As our children move towards adulthood, they need us more, not less.
But adolescence brings isolation and confusion; because now the problems are so much bigger, there are consequences.
In their bid for independence, our children unwittingly shut us out – just when they need us the most. But how can we support them – if we have no idea ourselves?
The problem is that nobody ever taught us how to communicate properly – we were never really shown how to address our own feelings – let alone those of our confused and recalcitrant children.
That said, I need you to understand that it can get better.
We knew that parenting teenagers was going to be different – but not like this. Blimey – we’ve been parenting long enough to have learned something – surely? This is exhausting. However, this is not a struggle where we can just give up and admit defeat.
Having a teenager is a game of Tug-of-War. Each of you needs to hang on to your end of the rope. Your child needs to see – that however bad life gets – that you will always be there for them. Hanging on – together.
Whilst you are wrestling with your own anxieties and scrambling for the right words to say, your child is struggling even more. They have yet to develop the emotional intelligence to rationalise what is going on. They reject you because they cannot voice what’s going on in their head, too busy summoning all their energy to desperately hold it together. They are seeking to deal with the tsunami of emotions that plague them on a daily basis. All too often they have no idea what is going on in their heads either – and it is scaring the shit out of them.
They have so many demands from school, their friends and society, that they feel like they are suffocating.
One young man said to me “It’s that feeling of drowning – but there is no water.”
Your child is terrified that you will lose faith in them.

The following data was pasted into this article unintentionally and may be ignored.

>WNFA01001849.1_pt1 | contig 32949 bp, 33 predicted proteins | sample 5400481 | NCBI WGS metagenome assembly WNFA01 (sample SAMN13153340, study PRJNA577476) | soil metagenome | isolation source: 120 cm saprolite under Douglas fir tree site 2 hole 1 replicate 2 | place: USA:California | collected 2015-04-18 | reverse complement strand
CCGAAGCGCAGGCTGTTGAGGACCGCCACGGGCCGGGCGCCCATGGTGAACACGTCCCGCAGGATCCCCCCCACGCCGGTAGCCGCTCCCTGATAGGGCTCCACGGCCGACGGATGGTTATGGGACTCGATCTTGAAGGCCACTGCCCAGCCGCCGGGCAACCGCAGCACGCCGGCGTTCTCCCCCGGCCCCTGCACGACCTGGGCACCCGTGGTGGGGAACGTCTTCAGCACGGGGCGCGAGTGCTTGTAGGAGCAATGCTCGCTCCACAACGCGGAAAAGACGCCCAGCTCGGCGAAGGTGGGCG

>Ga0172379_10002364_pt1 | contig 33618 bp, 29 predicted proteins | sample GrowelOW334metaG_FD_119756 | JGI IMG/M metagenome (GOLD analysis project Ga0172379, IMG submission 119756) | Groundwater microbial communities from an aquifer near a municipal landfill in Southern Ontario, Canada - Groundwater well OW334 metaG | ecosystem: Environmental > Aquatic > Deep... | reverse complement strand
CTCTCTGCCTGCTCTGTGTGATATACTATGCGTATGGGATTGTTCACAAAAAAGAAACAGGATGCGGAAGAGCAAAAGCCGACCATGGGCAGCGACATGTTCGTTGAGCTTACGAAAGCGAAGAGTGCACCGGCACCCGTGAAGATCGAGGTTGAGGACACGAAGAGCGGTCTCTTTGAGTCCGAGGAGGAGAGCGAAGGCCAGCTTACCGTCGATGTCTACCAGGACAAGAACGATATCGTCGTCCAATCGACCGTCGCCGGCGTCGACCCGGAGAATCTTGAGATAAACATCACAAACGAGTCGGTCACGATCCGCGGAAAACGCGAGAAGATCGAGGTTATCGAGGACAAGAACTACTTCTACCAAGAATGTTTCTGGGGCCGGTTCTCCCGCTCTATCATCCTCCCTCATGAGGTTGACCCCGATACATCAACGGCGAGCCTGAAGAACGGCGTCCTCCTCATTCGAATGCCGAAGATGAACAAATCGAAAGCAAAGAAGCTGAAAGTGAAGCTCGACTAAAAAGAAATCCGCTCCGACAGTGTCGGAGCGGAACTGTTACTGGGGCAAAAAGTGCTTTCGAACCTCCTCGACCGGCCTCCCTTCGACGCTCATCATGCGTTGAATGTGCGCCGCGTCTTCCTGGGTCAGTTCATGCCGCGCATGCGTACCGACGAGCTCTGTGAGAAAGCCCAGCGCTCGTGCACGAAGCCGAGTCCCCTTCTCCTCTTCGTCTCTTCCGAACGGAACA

So please don’t give up on them – even though you are bone tired and you feel that you have nothing else to give.
If this rang bells, if you nodded along, if you feel this is you, then read on, as Cai shares the service she offers to help parents like yourself.
Is to open up the conversation in a different way. Perhaps you need to find someone who is impartial or perhaps you need to gain a clearer understanding of just what you child is going through.
That is exactly why I have created a series of solutions – for families just like you.
My programmes are designed to help both you and your child. Whilst predominantly it is your child who is struggling, it’s really not about sides – it’s not about blame – it’s about making a crappy situation better.
My programmes are fast. Unlike the mental health services, you won’t have to wait for weeks even months. So long as you apply and practice these tried and tested exercises that I provide, you will see results almost immediately.
My programmes will help you better recognise the “warning signs” and to know what to say to your child, and when to take action.
And if you are the teenager reading this – my material will help you better understand, that what’s going on in your head is fixable. You can get rid of the isolation and the fear and the chaos that swamps your thoughts.
My programmes will help you take back some control in your life – so that you can have the confidence to know that the crap in your head is not going to let you down at the worst possible time.
My programmes will show you what to do when things get too stressy or when your worries are beginning to mushroom out of control again. You will build your confidence to know how to stop your anxieties, without drawing attention to yourself.
So please, rest assured that however desperate you might be feeling at the minute – it’s not that none of this can’t be fixed – it absolutely can. But it just takes some courage and for you to trust the process; and above all, to trust one another.
Because – Parents – when your child knows that you have their back – rather than being on their back – that’s when the magic happens.